Coronavirus update: Second stimulus may be more than $1,200 per person
The second round of coronavirus stimulus checks could go higher than $1,200, President Trump indicated Wednesday.
Speaking in Texas, the president indicated the next relief package could contain more money for individuals struggling during the coronavirus pandemic. When asked if the $1,200 payments from the first round were enough, Trump responded, “We’re going to see it may go higher than that, actually.”
“I’d like to see it be very high because I love the people, I want the people to get it, you know, the economy is going to come back,” Trump said. “We saved millions of lives but now we’re bringing (the economy) back … We gotta take care of the people in the meantime.”
The last round of stimulus checks provided $1,200 for individuals earning up to $75,000 with an additional $500 for dependent children. Couples earning up to $150,000 qualified for the full amount of $2,400. After that, payments drop based on income, capped at $99,000 for singles and $198,000 for couples.
The president didn’t indicate how much the future payments could be.
The next round of payments depends on a compromise being reached between the Senate and House and Republicans and Democrats – no easy feat. Time to reach a deal is running out. Unless it’s extended, this session of the Senate ends on Aug. 7.
Here are the latest coronavirus headlines:
California has broken its own record for the most coronavirus-related deaths reported in a single day.
The state reported 174 COVID-19 deaths on Tuesday, marking the third time this month California has broken a single-day record. The previous record was set on July 22 when 158 deaths were reported.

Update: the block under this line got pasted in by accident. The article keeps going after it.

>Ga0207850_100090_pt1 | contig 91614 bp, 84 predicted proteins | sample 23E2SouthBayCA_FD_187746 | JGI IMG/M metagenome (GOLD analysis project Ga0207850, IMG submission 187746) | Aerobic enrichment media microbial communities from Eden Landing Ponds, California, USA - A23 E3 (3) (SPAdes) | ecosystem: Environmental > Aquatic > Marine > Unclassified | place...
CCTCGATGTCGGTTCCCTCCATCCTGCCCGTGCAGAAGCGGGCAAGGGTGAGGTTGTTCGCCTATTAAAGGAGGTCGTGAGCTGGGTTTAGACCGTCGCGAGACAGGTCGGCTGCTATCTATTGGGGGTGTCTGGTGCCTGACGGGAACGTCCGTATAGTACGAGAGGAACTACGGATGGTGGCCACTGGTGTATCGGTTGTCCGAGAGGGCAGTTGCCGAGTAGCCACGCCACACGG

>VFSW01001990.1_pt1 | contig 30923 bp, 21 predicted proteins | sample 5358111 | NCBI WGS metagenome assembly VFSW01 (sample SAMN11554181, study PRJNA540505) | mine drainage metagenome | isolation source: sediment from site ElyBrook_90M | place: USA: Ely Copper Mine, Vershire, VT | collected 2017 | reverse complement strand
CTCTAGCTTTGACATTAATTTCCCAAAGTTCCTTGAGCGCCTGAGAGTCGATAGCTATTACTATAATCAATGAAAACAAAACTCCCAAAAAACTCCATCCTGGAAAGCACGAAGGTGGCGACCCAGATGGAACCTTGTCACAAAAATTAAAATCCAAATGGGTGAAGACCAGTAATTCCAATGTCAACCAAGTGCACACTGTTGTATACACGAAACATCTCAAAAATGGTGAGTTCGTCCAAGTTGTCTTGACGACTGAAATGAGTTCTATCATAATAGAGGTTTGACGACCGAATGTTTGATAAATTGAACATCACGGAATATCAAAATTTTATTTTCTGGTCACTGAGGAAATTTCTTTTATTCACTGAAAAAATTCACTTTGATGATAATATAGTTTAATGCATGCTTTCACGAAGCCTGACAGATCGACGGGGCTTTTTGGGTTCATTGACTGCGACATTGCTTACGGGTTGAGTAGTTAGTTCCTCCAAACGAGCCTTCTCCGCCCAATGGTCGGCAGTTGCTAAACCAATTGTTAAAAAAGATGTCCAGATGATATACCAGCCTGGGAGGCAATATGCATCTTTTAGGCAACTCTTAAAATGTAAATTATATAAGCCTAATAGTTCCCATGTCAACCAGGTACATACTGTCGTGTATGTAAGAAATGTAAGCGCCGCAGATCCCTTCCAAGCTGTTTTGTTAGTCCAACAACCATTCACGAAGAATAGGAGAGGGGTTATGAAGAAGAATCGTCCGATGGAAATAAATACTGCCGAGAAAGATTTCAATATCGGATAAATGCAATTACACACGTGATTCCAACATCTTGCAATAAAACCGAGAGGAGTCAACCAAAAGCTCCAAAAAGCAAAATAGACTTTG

Since the first COVID case was reported in February, 8,716 Californians have died of coronavirus. The U.S. has recorded 149,000 COVID deaths.
U.S. Rep. Louie Gohmert, R-Texas, has tested positive for coronavirus.
Gohmert, 66, is now the 10th member of Congress to test positive for coronavirus. His positive test came a day after he attended a meeting with Attorney General Bill Barr and other colleagues, Politico reported.
A spokesperson for Barr said the AG would be tested for COVID following his possible exposure.
Georgetown University announced it will start its fall semester online.
University President John DeGioia said new travel restrictions for Washington, D.C. that require people from coronavirus hotspots to quarantine for 14 days prompted the change.
All of the university’s undergraduate and graduate courses will start virtually, though select research projects will continue on campus. In-person courses will begin “as soon as health conditions permit,” DeGioia said.